As illustrated in FIG. 3, electrical contact member 20 is further composed of tabs 26 formed out of the face of contact member 20 by cutting or stamping out slots 28 and 30. Integrated circuit electrical lead 32 is slightly larger than slot 28, and upon insertion, forces the tab downward into the portion of the socket hole in the lower half of the base. The forward upper edges of the tabs grip the lead establishing electrical contact and securing the integrated circuit package as shown in FIG. 4.

Referring to FIG. 5, there is shown an end view of socket 10 mounted on printed circuit board 34 with an integrated circuit package 36 inserted as described above. Contact pin 22a attached to the base by lead 24a forms a terminal a substantial distance from and opposite integrated circuit lead 32a. The lead itself forms the second terminal which as heretofore explained provides two contact positions for printed circuit leads instead of the single terminal found in prior art sockets. Thus a printed circuit lead drawn from the left of the socket may now be terminated in the vacinity of contact pin 22a instead of integrated circuit lead 32a, eliminating the necessity of looping the lead around the socket or using a jumper wire as has been required before. If the lead originated on the right of the socket, it could of course, be terminated on the right and connected directly to lead 32a.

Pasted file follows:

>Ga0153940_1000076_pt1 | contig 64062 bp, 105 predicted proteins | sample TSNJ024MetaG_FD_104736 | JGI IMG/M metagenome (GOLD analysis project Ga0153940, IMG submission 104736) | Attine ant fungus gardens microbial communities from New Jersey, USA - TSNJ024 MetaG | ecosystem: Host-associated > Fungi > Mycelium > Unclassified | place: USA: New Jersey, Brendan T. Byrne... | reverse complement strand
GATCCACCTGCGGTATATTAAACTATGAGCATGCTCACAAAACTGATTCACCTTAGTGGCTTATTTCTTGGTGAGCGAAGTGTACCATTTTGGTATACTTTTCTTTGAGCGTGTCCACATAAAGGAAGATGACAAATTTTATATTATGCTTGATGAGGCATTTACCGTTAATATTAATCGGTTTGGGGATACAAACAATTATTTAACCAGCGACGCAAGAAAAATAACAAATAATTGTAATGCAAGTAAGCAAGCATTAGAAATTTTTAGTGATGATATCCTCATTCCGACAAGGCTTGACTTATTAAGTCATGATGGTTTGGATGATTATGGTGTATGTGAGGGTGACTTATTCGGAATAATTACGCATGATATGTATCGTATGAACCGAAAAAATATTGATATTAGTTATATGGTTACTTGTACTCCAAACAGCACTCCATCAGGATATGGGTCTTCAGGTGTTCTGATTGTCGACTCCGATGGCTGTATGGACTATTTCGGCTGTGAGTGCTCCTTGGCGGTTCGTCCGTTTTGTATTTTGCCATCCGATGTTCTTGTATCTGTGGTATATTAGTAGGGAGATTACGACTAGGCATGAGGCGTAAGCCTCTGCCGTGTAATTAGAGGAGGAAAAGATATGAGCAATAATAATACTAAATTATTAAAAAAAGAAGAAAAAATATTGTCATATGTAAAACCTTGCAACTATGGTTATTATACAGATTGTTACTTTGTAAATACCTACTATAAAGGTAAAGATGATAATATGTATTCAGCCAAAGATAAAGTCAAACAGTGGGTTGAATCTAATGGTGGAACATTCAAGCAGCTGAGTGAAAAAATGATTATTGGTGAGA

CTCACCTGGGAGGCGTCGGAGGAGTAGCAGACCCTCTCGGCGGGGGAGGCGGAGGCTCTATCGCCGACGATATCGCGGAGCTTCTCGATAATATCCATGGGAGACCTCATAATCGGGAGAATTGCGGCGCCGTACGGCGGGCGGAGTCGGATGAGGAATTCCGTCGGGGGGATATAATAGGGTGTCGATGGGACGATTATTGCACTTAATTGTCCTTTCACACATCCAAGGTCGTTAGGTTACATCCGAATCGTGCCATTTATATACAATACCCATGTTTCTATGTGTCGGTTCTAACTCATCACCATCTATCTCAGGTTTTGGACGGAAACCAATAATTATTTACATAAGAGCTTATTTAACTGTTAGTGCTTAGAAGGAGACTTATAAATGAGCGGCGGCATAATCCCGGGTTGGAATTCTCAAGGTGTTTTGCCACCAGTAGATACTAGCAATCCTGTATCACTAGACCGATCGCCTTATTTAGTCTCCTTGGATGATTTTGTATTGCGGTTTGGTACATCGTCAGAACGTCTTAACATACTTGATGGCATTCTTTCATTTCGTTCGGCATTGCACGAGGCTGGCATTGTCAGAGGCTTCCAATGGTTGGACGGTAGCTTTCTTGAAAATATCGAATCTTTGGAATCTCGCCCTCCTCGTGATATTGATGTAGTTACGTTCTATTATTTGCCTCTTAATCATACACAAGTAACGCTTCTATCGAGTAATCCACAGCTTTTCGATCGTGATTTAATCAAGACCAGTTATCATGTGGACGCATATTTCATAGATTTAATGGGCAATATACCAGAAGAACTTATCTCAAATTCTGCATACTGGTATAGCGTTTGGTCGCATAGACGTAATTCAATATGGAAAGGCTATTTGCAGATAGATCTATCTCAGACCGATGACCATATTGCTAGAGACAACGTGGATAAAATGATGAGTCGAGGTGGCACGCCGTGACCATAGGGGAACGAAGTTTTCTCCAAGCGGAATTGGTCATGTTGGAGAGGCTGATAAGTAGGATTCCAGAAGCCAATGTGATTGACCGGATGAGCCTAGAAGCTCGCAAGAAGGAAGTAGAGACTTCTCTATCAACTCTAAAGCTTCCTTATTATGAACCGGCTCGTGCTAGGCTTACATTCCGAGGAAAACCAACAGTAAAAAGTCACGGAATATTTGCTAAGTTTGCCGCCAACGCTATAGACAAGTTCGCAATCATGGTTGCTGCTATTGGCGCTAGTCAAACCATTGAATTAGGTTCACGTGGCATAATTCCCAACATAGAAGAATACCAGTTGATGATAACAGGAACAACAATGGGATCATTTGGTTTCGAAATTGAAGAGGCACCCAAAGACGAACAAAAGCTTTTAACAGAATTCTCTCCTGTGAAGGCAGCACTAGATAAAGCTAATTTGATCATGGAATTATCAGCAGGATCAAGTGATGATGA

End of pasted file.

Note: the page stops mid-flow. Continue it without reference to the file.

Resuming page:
The same is true to the electrical contact integrated circuit lead pair 22b and 32b. Depending upon the originating point of the printed circuit lead, either may be chosen as the printed circuit lead terminal without extending the lead around the socket position. The usefulness of the invention will be more appreciated upon consideration of the complexity of a printed circuit board serving as a base fora plurality of integrated circuit packages, each package having a plurality of leads. In present day technology, it is not unusual to find boards which incorporate several hundred leads. When a lead is looped around a socket position, it will ordinarily cut across the path of other leads and cause congestion in the vicinity of the socket. Only a few such loops are needed to complicate the lead path layout and require a considerable amount of trial and error layout attempts to sort the board into an optimum lead configuration. By eliminating the need to skirt the socket position, more direct paths from socket to socket may be constructed, eliminating the conditions described above and saving considerable layout time and redesign. Further, simpler layouts result in additional material savings during board manufacture since the likelihood of shorts requiring rejection of the board are commensurately reduced.